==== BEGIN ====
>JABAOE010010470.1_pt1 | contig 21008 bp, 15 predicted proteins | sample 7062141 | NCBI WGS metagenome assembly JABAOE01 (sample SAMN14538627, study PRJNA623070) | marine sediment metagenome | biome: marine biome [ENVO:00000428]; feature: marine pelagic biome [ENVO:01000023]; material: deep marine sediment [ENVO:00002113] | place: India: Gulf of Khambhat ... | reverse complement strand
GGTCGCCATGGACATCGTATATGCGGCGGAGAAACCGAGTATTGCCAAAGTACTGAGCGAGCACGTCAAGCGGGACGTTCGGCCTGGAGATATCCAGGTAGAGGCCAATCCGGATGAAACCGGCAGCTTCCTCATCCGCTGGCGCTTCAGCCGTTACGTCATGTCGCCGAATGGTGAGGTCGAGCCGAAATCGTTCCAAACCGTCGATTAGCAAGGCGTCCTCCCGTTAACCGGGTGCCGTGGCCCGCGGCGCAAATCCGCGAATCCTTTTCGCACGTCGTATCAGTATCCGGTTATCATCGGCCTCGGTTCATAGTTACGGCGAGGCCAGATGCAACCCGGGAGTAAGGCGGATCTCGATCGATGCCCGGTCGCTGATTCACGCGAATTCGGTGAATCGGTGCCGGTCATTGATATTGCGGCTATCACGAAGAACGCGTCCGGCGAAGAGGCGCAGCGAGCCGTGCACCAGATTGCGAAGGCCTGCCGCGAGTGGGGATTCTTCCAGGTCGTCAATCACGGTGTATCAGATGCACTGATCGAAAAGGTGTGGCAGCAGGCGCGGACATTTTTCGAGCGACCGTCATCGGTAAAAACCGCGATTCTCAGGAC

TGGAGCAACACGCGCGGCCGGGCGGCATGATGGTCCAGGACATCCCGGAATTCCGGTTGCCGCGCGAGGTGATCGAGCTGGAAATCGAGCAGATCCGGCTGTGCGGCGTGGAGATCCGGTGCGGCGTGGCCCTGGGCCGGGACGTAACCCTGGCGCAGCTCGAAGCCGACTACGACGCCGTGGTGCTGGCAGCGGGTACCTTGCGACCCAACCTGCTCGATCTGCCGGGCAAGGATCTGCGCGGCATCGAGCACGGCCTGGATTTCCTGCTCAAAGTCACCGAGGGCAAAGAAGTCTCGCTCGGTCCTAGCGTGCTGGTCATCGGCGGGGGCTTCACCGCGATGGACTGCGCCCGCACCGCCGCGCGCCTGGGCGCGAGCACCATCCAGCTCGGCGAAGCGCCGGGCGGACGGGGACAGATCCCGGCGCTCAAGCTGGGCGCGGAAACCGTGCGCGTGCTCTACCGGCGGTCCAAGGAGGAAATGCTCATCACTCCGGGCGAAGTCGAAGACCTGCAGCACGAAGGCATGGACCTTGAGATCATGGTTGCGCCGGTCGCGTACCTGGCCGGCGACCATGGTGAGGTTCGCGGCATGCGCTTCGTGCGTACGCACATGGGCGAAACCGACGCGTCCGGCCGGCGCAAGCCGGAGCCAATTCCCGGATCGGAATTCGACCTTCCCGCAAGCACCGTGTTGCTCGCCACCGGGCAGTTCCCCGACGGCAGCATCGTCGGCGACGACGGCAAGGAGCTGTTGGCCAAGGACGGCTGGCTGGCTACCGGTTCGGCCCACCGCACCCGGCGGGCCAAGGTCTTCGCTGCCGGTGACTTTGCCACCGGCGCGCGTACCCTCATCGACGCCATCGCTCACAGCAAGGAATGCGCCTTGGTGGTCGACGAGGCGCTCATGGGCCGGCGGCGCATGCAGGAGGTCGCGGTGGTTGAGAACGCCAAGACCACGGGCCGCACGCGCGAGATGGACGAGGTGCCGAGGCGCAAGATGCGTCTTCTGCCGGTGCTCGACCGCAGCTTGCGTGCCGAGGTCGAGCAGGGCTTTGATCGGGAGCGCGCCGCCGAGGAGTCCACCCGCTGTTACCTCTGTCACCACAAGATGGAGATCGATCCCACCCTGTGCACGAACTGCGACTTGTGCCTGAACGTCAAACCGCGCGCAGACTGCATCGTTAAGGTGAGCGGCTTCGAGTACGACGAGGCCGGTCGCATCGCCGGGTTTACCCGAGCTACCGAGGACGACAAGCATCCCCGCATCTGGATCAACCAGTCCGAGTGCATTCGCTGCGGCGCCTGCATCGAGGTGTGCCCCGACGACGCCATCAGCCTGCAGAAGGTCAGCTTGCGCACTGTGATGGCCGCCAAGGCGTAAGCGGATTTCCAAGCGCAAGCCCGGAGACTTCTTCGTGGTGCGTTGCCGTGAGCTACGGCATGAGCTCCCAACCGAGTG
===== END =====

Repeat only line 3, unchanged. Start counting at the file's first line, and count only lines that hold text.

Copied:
TGGAGCAACACGCGCGGCCGGGCGGCATGATGGTCCAGGACATCCCGGAATTCCGGTTGCCGCGCGAGGTGATCGAGCTGGAAATCGAGCAGATCCGGCTGTGCGGCGTGGAGATCCGGTGCGGCGTGGCCCTGGGCCGGGACGTAACCCTGGCGCAGCTCGAAGCCGACTACGACGCCGTGGTGCTGGCAGCGGGTACCTTGCGACCCAACCTGCTCGATCTGCCGGGCAAGGATCTGCGCGGCATCGAGCACGGCCTGGATTTCCTGCTCAAAGTCACCGAGGGCAAAGAAGTCTCGCTCGGTCCTAGCGTGCTGGTCATCGGCGGGGGCTTCACCGCGATGGACTGCGCCCGCACCGCCGCGCGCCTGGGCGCGAGCACCATCCAGCTCGGCGAAGCGCCGGGCGGACGGGGACAGATCCCGGCGCTCAAGCTGGGCGCGGAAACCGTGCGCGTGCTCTACCGGCGGTCCAAGGAGGAAATGCTCATCACTCCGGGCGAAGTCGAAGACCTGCAGCACGAAGGCATGGACCTTGAGATCATGGTTGCGCCGGTCGCGTACCTGGCCGGCGACCATGGTGAGGTTCGCGGCATGCGCTTCGTGCGTACGCACATGGGCGAAACCGACGCGTCCGGCCGGCGCAAGCCGGAGCCAATTCCCGGATCGGAATTCGACCTTCCCGCAAGCACCGTGTTGCTCGCCACCGGGCAGTTCCCCGACGGCAGCATCGTCGGCGACGACGGCAAGGAGCTGTTGGCCAAGGACGGCTGGCTGGCTACCGGTTCGGCCCACCGCACCCGGCGGGCCAAGGTCTTCGCTGCCGGTGACTTTGCCACCGGCGCGCGTACCCTCATCGACGCCATCGCTCACAGCAAGGAATGCGCCTTGGTGGTCGACGAGGCGCTCATGGGCCGGCGGCGCATGCAGGAGGTCGCGGTGGTTGAGAACGCCAAGACCACGGGCCGCACGCGCGAGATGGACGAGGTGCCGAGGCGCAAGATGCGTCTTCTGCCGGTGCTCGACCGCAGCTTGCGTGCCGAGGTCGAGCAGGGCTTTGATCGGGAGCGCGCCGCCGAGGAGTCCACCCGCTGTTACCTCTGTCACCACAAGATGGAGATCGATCCCACCCTGTGCACGAACTGCGACTTGTGCCTGAACGTCAAACCGCGCGCAGACTGCATCGTTAAGGTGAGCGGCTTCGAGTACGACGAGGCCGGTCGCATCGCCGGGTTTACCCGAGCTACCGAGGACGACAAGCATCCCCGCATCTGGATCAACCAGTCCGAGTGCATTCGCTGCGGCGCCTGCATCGAGGTGTGCCCCGACGACGCCATCAGCCTGCAGAAGGTCAGCTTGCGCACTGTGATGGCCGCCAAGGCGTAAGCGGATTTCCAAGCGCAAGCCCGGAGACTTCTTCGTGGTGCGTTGCCGTGAGCTACGGCATGAGCTCCCAACCGAGTG